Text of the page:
Lutfur Rahman will be under scrutiny: ex-mayor of Tower Hamlets
NEWLY elected Tower Hamlets mayor Lutfur Rahman should deliver on his promises, his predecessor John Biggs of the Labour party said while expressing concern over “divisive community politics” in the London borough.
Rahman was stripped of the mayoral position in 2015 and banned from holding political office for five years after an elections court found him guilty of “corrupt and illegal practices” – though he was never found guilty in a criminal court.
His new political party, Aspire, delivered a shock blow to Labour after winning control of Tower Hamlets Council, while Rahman himself won the mayoralty from Biggs.
During the campaigning for the last week’s council election, Aspire apparently focussed on British Bangladeshis who make up nearly a third of Tower Hamlets population, slightly higher than the number of “white British” residents.
“We’re potentially quite a divided community. We totally get on quite well together in Tower Hamlets but his campaign was totally focused on one community. His administration is 25 men, all from one community,” Biggs told the BBC.
“I guess that’s worrying but it shouldn’t be worrying because we’re in a multicultural community and everyone should stand up for everyone else, which is what we have tried to do in the Labour Party.”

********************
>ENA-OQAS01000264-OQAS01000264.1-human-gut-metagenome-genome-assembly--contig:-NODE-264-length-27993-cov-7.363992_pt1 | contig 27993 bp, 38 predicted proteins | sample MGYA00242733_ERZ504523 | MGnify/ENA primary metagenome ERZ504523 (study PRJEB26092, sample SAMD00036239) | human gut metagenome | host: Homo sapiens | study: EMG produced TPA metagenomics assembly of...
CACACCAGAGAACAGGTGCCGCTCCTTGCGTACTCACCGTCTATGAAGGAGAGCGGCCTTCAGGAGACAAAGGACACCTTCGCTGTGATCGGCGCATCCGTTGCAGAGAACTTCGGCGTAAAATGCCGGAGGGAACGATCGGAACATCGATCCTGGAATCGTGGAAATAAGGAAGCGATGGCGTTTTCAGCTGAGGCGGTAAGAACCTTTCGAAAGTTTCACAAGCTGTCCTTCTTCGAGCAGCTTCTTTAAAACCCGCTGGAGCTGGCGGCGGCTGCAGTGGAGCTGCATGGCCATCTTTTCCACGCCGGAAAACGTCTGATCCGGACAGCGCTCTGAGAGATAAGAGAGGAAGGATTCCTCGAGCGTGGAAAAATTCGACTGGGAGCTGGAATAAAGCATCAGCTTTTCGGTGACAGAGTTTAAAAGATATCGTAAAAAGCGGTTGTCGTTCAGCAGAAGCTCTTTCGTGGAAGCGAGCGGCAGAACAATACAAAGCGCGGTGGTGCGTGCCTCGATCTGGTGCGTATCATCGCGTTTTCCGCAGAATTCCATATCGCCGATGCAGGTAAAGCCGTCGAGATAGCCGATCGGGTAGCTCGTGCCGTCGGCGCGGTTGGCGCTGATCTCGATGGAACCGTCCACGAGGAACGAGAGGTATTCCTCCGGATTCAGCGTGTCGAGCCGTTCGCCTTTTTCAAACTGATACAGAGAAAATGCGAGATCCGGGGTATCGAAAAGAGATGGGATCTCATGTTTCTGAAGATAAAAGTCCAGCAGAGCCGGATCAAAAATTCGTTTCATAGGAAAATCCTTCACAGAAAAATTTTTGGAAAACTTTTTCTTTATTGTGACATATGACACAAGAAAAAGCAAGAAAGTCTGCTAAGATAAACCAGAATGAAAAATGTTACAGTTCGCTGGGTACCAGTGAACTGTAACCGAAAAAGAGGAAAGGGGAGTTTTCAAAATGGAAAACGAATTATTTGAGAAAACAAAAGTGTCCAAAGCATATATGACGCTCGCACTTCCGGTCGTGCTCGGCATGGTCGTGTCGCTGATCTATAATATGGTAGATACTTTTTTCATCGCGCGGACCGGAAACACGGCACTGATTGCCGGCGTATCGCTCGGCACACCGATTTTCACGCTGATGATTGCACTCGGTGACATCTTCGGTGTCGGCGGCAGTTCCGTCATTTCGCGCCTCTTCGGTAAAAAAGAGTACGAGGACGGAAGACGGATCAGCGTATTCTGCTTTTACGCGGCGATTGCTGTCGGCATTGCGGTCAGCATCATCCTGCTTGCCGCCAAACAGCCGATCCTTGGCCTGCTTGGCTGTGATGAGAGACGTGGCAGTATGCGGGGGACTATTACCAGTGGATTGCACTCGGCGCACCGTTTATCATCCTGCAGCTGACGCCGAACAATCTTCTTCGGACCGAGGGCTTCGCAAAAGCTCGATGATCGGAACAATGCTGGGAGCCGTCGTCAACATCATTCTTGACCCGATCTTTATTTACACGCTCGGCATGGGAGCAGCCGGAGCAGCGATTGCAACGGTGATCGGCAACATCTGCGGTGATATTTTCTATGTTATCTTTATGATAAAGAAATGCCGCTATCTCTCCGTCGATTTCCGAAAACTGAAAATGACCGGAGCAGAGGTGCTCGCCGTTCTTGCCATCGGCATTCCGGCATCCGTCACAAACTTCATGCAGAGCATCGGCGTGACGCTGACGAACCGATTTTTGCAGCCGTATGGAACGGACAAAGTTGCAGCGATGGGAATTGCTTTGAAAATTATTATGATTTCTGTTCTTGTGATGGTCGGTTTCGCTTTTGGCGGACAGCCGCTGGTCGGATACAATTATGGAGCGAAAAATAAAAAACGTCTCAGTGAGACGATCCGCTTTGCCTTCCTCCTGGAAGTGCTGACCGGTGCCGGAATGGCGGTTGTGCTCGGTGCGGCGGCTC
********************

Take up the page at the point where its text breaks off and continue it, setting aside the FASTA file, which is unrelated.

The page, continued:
Rahman, who was elected on a manifesto should deliver on his promises, Biggs said, adding that the newly elected mayor would be watched “like a hawk”.
However, Rahman’s spokesman hit back at Biggs, saying his “divisive remarks illustrate why the electorate considered him unfit to lead a multicultural borough…”
Rahman had pledged to scrap controversial Low Traffic Neighbourhoods in Tower Hamlets, freeze council tax in the borough for four years and introduce tough new measures to protect tenants in the private rented sector, according to an LRDS report.
After his victory, Rahman had said in a statement: “As previously, you have rejected the false allegations and embraced my transformative programme, on housing, on education, and the cost of living crisis. Let’s get to work rebuilding our borough and our children’s future.”
The result in Tower Hamlets capped off a mixed bag of results in London for Labour.
Keir Starmer’s party had been elated after winning control of the Tory strongholds of Westminster, Wandsworth and Barnet in the early hours of May 6. But over the weekend Labour went on to lose control of Harrow to the Conservatives and Tower Hamlets to Aspire.